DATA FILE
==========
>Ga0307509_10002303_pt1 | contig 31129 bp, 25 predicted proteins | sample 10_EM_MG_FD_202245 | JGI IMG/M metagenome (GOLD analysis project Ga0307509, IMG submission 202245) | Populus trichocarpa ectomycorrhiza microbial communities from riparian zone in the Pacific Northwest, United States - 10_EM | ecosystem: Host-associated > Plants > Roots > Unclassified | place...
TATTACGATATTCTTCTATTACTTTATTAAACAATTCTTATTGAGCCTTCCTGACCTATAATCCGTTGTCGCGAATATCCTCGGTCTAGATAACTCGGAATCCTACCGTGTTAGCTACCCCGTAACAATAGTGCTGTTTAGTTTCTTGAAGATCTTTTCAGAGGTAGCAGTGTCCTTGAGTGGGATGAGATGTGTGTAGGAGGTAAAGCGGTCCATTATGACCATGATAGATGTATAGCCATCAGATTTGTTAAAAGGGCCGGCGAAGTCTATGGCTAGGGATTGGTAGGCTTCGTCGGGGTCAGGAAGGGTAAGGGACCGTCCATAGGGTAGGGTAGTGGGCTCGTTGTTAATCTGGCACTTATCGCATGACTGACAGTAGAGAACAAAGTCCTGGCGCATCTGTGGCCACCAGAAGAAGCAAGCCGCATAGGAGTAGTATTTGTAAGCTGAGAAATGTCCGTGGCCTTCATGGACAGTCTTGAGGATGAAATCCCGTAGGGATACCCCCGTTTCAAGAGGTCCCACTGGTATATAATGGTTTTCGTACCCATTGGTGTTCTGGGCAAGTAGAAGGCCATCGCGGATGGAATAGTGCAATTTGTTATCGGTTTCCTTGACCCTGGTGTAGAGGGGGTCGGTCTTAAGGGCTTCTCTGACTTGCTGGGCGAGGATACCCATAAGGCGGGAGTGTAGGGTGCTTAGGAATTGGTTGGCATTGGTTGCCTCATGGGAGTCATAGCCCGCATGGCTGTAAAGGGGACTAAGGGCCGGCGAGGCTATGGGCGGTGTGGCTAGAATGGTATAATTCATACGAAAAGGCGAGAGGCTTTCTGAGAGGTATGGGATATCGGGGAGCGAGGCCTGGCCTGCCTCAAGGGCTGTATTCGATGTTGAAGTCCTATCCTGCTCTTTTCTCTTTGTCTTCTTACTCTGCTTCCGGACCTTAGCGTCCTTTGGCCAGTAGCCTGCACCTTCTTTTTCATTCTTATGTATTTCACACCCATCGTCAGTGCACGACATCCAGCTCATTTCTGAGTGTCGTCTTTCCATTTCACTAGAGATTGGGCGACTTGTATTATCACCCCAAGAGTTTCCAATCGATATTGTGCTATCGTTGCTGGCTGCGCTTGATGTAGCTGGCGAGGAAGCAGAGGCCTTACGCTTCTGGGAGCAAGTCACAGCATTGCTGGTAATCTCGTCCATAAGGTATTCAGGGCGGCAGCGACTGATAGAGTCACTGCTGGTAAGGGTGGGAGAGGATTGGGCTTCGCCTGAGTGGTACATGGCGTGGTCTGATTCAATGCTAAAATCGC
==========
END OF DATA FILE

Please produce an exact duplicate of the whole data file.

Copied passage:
>Ga0307509_10002303_pt1 | contig 31129 bp, 25 predicted proteins | sample 10_EM_MG_FD_202245 | JGI IMG/M metagenome (GOLD analysis project Ga0307509, IMG submission 202245) | Populus trichocarpa ectomycorrhiza microbial communities from riparian zone in the Pacific Northwest, United States - 10_EM | ecosystem: Host-associated > Plants > Roots > Unclassified | place...
TATTACGATATTCTTCTATTACTTTATTAAACAATTCTTATTGAGCCTTCCTGACCTATAATCCGTTGTCGCGAATATCCTCGGTCTAGATAACTCGGAATCCTACCGTGTTAGCTACCCCGTAACAATAGTGCTGTTTAGTTTCTTGAAGATCTTTTCAGAGGTAGCAGTGTCCTTGAGTGGGATGAGATGTGTGTAGGAGGTAAAGCGGTCCATTATGACCATGATAGATGTATAGCCATCAGATTTGTTAAAAGGGCCGGCGAAGTCTATGGCTAGGGATTGGTAGGCTTCGTCGGGGTCAGGAAGGGTAAGGGACCGTCCATAGGGTAGGGTAGTGGGCTCGTTGTTAATCTGGCACTTATCGCATGACTGACAGTAGAGAACAAAGTCCTGGCGCATCTGTGGCCACCAGAAGAAGCAAGCCGCATAGGAGTAGTATTTGTAAGCTGAGAAATGTCCGTGGCCTTCATGGACAGTCTTGAGGATGAAATCCCGTAGGGATACCCCCGTTTCAAGAGGTCCCACTGGTATATAATGGTTTTCGTACCCATTGGTGTTCTGGGCAAGTAGAAGGCCATCGCGGATGGAATAGTGCAATTTGTTATCGGTTTCCTTGACCCTGGTGTAGAGGGGGTCGGTCTTAAGGGCTTCTCTGACTTGCTGGGCGAGGATACCCATAAGGCGGGAGTGTAGGGTGCTTAGGAATTGGTTGGCATTGGTTGCCTCATGGGAGTCATAGCCCGCATGGCTGTAAAGGGGACTAAGGGCCGGCGAGGCTATGGGCGGTGTGGCTAGAATGGTATAATTCATACGAAAAGGCGAGAGGCTTTCTGAGAGGTATGGGATATCGGGGAGCGAGGCCTGGCCTGCCTCAAGGGCTGTATTCGATGTTGAAGTCCTATCCTGCTCTTTTCTCTTTGTCTTCTTACTCTGCTTCCGGACCTTAGCGTCCTTTGGCCAGTAGCCTGCACCTTCTTTTTCATTCTTATGTATTTCACACCCATCGTCAGTGCACGACATCCAGCTCATTTCTGAGTGTCGTCTTTCCATTTCACTAGAGATTGGGCGACTTGTATTATCACCCCAAGAGTTTCCAATCGATATTGTGCTATCGTTGCTGGCTGCGCTTGATGTAGCTGGCGAGGAAGCAGAGGCCTTACGCTTCTGGGAGCAAGTCACAGCATTGCTGGTAATCTCGTCCATAAGGTATTCAGGGCGGCAGCGACTGATAGAGTCACTGCTGGTAAGGGTGGGAGAGGATTGGGCTTCGCCTGAGTGGTACATGGCGTGGTCTGATTCAATGCTAAAATCGC